rogramming is not only remembering Java classes or the numerous utilities that appear almost every day. It is also the ideas in Donald E. Knuth's "

The Art of Computer Programming" and

Dr. Ted Codd's SQL, fundamental principles from which .NET libraries and Java classes are derived. While new technologies, methods, and techniques are of course important, developing and honing your logical programming skills are perhaps more vital.

While professional programmers' day-to-day work often challenges these skills, the ACM International Collegiate Programming Contest (ACM-ICPC) puts young programmers' skills to the test. It is the world's largest collegiate programming competition, but you don't have to be a university student to learn something from it. This article presents a SQL solution to one of the problems from the ACM-ICPC 2006 World Finals, the gist of which can apply to real-world problem solving.

#### The Bipartite Numbers Problem

Problem D from the ACM-ICPC 2006 World Finals was "Bipartite Numbers". A bipartite number is any positive integer that contains exactly two distinct decimal digits,

*s* and

*t*, such that

*s* is not 0 and all occurrences of

*s* precede all occurrences of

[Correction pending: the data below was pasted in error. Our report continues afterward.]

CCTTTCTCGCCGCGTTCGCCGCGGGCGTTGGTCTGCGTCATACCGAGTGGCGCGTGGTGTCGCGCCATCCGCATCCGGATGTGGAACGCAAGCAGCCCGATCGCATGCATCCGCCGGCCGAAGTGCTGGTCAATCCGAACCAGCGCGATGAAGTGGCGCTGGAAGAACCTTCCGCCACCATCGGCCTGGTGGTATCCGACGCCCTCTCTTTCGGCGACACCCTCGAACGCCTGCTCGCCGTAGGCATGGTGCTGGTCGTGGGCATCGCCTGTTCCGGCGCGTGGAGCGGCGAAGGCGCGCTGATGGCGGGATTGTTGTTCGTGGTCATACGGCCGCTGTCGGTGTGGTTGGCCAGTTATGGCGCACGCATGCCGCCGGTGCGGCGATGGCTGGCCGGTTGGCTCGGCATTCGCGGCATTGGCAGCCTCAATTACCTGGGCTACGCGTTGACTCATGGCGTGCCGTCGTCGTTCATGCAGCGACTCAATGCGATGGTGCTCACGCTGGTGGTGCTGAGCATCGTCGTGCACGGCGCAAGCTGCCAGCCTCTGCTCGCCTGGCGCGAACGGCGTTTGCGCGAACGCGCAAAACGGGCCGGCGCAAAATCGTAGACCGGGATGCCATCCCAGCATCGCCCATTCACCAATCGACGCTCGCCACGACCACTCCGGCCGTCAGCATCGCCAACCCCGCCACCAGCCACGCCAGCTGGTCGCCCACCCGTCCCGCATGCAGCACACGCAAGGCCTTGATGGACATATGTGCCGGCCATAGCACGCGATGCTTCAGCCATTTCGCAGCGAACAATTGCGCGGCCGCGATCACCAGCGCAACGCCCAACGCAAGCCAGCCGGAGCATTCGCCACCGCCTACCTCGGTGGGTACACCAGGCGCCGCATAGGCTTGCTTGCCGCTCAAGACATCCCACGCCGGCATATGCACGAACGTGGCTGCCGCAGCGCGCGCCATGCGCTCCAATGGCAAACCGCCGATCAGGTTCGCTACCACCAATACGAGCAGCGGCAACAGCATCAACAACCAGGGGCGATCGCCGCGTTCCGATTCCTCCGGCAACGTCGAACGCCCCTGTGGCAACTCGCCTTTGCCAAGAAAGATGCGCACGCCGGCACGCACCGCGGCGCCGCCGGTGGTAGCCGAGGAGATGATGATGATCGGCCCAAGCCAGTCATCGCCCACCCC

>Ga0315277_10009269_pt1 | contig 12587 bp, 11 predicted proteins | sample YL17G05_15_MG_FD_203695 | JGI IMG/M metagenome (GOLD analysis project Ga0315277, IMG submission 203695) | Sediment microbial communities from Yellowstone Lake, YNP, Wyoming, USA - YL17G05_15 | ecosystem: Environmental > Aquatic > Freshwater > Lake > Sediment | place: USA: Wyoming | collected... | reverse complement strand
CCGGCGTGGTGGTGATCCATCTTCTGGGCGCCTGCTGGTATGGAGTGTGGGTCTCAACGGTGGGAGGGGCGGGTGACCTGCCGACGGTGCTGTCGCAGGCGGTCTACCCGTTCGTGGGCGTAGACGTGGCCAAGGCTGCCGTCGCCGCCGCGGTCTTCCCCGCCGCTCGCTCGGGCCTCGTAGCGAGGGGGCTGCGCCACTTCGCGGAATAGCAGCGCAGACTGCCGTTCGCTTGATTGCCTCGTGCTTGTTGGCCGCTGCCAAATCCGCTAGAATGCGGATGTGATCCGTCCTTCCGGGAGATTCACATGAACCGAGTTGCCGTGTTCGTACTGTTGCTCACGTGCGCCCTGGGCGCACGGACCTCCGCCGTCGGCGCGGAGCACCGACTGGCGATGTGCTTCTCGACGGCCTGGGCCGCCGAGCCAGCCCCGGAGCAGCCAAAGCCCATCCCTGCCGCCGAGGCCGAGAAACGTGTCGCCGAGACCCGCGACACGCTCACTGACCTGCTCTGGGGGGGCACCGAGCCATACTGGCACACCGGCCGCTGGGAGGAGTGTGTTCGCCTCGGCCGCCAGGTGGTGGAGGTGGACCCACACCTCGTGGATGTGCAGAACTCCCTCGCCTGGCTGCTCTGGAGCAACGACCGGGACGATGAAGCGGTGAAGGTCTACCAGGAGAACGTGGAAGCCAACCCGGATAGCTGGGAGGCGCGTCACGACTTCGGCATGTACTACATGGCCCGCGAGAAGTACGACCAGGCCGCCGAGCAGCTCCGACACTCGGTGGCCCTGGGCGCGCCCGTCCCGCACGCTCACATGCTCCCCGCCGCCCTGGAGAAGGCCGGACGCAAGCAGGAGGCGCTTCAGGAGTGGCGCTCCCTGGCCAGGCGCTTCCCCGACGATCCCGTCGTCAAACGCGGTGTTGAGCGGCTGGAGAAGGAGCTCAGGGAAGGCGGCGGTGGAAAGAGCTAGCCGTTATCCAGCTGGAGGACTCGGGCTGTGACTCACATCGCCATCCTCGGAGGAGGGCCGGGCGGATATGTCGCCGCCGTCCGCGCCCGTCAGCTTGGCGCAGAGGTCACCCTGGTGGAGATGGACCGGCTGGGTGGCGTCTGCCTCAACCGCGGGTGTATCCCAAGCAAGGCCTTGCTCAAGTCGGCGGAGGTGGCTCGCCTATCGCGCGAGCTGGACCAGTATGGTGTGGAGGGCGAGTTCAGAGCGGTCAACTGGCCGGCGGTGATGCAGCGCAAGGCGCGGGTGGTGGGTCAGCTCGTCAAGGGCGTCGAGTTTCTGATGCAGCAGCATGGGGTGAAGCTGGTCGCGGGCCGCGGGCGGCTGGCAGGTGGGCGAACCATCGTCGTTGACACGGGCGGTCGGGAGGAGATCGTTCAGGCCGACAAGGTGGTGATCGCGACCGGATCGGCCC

*t*. For example, 44,444,411 is bipartite (

*s* is 4 and

*t* is 1), so are 41, 10,000,000, and 5,555,556. However, neither 4,444,114 nor 44,444 is bipartite.

Notice that the large bipartite number 88,888,888,888,800,000 can be neatly described as 12 8's followed by 5 0's. You can express any bipartite number using four numbers: *m*, *s*, *n*, and *t*. The numbers *s* and *t* are the leading and trailing digits as described above: *m* is the number of times the digit *s* appears in the bipartite number, and *n* is the number of times the digit *t* appears.

Problem D requires you to write a program that takes a positive integer as input and displays the corresponding smallest bipartite number that is greater than and a multiple of the input integer. You need to find the solution for the input integer in the range 1 ... 99,999. The following is sample input with corresponding output:

Sample Input Output for the Sample Input

-----------------------------------------------------

125 500

17502 77778888

2005 222555

One possible solution for this problem would be repeated multiplication, where the multiplicand is always the same and equal to the input number, and the multiplier is changed dynamically to become 2, 3, 4, 5, 6..., and so on. You'd need to check each result to see if a product is a bipartite number.

I wouldn't bother with that solution because it would be inefficient, especially if you are asked to find not just the smallest bipartite number, but also all possible bipartite numbers in the specified range. I searched for more efficient solution and found it... in SQL.